FIG. 2 is a block diagram illustrating IMD 12 in greater detail. IMD 12 is coupled to leads 16A, 16B, which include electrodes 30A-H and 31A-H, respectively. IMD 12 may be coupled to leads 16A, 16B either directly or indirectly via a lead extension. IMD 12 includes therapy module 32, processor 34, memory 36, telemetry module 38, sensor 40, and power source 41.

IMD 12 may deliver neurostimulation therapy via electrodes 30A-H of lead 16A and electrodes 31A-H of lead 16B (collectively “electrodes 30 and 31”). In the example shown in FIG. 2, implantable medical leads 16A and 16B are cylindrical. In other examples, leads 16A and 16B may be, at least in part, paddle-shaped (i.e., a “paddle” lead). In some examples, electrodes 30, 31 may be ring electrodes. In other examples, electrodes 30, 31 may be segmented or partial ring electrodes, each of which extends along an arc less than 360 degrees (e.g., 90-120 degrees) around the outer perimeter of the respective lead 16A, 16B. The configuration, type, and number of electrodes 30, 31 illustrated in FIG. 2 are merely exemplary. For example, IMD 12 may be coupled to one lead with eight electrodes on the lead or to three leads with the aid of a bifurcated lead extension.

Electrodes 30, 31 are electrically coupled to a therapy module 32 of IMD 12 via conductors within the respective leads 16A, 16B. Each of electrodes 30, 31 may be coupled to separate conductors so that electrodes 30, 31 may be individually selected, or in some examples, two or more electrodes 30 and/or two or more electrodes 31 may be coupled to a common conductor. In one example, an implantable signal generator or other stimulation circuitry within therapy module 32 delivers electrical signals (e.g., pulses or substantially continuous-time signals, such as sinusoidal signals) to a target tissue site within patient 14 via at least some of electrodes 30, 31 under the control of processor 34. The stimulation energy generated by therapy module 32 may be delivered from therapy module 32 to selected electrodes 30, 31 via a switch matrix and conductors carried by leads 16, as controlled by processor 34.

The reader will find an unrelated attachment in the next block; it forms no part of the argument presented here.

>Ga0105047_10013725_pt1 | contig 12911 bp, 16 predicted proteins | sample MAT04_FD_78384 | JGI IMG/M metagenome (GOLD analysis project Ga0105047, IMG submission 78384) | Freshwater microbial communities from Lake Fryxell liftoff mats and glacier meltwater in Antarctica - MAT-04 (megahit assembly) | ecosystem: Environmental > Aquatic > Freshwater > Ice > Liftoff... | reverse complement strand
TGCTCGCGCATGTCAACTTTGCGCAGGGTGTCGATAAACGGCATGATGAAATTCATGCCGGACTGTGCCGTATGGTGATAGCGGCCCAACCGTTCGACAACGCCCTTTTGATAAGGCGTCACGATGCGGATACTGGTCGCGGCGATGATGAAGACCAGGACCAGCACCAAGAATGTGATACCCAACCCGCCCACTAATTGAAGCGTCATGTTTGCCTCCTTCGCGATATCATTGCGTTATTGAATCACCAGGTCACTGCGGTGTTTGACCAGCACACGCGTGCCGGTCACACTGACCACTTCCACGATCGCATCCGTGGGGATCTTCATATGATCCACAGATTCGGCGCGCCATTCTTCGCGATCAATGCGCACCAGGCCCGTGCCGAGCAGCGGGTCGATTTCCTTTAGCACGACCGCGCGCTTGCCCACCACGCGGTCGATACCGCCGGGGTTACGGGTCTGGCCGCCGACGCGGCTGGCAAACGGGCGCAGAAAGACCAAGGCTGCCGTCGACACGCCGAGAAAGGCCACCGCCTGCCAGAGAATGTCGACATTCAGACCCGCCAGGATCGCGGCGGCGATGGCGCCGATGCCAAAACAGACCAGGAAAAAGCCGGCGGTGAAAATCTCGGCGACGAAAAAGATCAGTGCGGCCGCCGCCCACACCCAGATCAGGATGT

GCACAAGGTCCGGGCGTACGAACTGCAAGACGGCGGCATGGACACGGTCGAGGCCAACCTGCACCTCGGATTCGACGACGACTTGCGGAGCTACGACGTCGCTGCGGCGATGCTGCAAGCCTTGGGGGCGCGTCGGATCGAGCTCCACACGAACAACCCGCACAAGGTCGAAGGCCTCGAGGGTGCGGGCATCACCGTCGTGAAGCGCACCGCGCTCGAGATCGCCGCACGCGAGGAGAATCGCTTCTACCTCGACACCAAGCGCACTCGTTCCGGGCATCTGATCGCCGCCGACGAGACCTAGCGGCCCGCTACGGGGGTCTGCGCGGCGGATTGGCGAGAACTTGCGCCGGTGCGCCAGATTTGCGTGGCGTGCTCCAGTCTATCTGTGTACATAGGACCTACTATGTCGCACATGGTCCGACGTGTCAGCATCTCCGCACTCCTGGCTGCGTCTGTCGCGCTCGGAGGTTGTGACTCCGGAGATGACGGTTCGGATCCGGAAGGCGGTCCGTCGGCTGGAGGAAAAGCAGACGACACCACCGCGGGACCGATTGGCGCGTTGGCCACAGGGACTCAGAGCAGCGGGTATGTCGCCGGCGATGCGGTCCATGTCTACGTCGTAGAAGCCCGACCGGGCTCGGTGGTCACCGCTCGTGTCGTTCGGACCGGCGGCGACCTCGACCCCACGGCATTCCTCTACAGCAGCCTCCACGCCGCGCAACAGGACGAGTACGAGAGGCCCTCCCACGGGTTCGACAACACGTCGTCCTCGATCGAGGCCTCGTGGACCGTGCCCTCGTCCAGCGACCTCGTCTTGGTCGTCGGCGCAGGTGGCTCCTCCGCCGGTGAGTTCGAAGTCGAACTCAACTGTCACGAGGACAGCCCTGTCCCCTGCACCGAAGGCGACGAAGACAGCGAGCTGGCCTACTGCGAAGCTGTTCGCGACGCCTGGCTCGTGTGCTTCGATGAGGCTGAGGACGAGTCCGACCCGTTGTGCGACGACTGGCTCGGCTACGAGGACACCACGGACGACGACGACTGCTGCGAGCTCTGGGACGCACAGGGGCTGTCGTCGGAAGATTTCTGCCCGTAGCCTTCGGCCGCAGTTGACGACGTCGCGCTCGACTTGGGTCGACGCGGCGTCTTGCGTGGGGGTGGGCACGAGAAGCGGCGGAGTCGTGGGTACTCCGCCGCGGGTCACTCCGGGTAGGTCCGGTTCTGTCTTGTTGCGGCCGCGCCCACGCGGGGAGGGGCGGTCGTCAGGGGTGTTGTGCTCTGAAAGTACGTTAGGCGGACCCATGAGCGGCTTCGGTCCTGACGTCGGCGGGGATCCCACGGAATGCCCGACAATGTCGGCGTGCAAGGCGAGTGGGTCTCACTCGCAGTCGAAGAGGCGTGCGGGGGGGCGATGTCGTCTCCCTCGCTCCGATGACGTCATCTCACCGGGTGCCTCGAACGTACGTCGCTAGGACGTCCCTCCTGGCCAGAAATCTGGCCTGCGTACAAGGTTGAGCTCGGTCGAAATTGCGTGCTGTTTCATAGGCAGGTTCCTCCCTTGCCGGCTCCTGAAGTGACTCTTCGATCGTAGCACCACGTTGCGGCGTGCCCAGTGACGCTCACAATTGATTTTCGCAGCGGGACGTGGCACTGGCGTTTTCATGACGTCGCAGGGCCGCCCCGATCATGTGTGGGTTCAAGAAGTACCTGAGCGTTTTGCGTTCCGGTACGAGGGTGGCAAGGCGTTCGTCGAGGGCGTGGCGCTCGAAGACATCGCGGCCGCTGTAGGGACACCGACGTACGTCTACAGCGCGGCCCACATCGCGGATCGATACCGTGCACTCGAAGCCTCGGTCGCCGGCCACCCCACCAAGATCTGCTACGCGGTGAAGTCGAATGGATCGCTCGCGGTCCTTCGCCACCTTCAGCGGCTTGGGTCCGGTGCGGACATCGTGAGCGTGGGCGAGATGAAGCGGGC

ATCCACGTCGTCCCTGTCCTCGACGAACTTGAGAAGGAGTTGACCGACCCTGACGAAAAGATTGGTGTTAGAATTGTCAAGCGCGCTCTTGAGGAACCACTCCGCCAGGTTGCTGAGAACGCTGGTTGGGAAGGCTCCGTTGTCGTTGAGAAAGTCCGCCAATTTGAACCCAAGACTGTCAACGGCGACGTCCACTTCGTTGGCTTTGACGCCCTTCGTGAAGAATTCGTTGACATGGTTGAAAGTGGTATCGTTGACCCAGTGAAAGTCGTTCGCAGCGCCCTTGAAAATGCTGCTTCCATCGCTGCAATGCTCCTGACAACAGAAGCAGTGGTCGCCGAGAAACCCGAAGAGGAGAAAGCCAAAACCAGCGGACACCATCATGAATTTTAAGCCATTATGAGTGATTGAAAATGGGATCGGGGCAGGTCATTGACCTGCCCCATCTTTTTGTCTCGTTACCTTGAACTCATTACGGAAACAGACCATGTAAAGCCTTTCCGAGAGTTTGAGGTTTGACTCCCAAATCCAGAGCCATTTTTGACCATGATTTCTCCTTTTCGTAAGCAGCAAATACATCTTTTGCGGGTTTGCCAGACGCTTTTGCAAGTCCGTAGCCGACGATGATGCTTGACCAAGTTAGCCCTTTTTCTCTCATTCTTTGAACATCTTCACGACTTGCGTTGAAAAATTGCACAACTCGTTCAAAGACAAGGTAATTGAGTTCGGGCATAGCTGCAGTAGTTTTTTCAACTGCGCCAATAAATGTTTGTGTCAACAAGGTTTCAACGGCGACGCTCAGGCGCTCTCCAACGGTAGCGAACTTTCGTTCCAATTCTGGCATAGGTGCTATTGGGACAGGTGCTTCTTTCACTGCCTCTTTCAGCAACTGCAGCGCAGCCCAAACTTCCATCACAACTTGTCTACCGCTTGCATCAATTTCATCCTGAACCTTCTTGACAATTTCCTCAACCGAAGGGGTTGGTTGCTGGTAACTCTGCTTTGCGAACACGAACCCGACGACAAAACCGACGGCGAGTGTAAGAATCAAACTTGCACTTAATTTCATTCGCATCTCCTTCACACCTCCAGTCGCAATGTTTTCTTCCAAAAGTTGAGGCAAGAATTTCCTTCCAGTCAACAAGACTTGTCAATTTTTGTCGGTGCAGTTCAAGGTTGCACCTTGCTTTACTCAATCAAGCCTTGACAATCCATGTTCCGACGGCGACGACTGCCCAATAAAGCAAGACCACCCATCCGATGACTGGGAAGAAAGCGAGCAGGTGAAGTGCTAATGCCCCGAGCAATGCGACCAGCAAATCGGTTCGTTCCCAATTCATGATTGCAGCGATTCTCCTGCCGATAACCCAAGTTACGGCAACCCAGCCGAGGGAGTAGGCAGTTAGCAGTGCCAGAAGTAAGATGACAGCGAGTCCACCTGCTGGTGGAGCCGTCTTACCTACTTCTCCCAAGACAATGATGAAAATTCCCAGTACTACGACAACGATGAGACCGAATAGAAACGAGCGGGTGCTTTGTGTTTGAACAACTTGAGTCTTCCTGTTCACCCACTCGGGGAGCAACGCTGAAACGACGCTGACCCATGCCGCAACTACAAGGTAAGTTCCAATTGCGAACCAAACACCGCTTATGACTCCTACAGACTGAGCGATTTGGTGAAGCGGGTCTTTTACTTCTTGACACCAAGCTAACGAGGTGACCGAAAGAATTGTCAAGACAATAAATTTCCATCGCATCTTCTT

Processor 34 may include any one or more processors such as a microprocessor, a controller, a digital signal processor (DSP), an application specific integrated circuit (ASIC), a field programmable gate array (FPGA), discrete logic circuitry, or the like. Processor 34 controls the implantable signal generator within therapy module 32 to deliver electrical stimulation therapy according to selected therapy parameters. Specifically, processor 34 controls therapy module 32 to deliver electrical signals with selected voltage or current amplitudes, pulse widths (if applicable), and rates specified by the stimulation parameters (i.e., therapy parameters). The therapy parameters may be defined as part of a therapy program. In addition, processor 34 may also control therapy module 32 to deliver the electrical stimulation signals via selected subsets of electrodes 30, 31 with selected polarities. For example, electrodes 30, 31 may be combined in various bipolar or multi-polar combinations to deliver stimulation energy to selected sites, such as nerve sites adjacent the spinal column, pelvic floor nerve sites or cranial nerve sites. The above-mentioned switch matrix may be controlled by processor 34 to configure electrodes 30, 31 in accordance with a therapy program.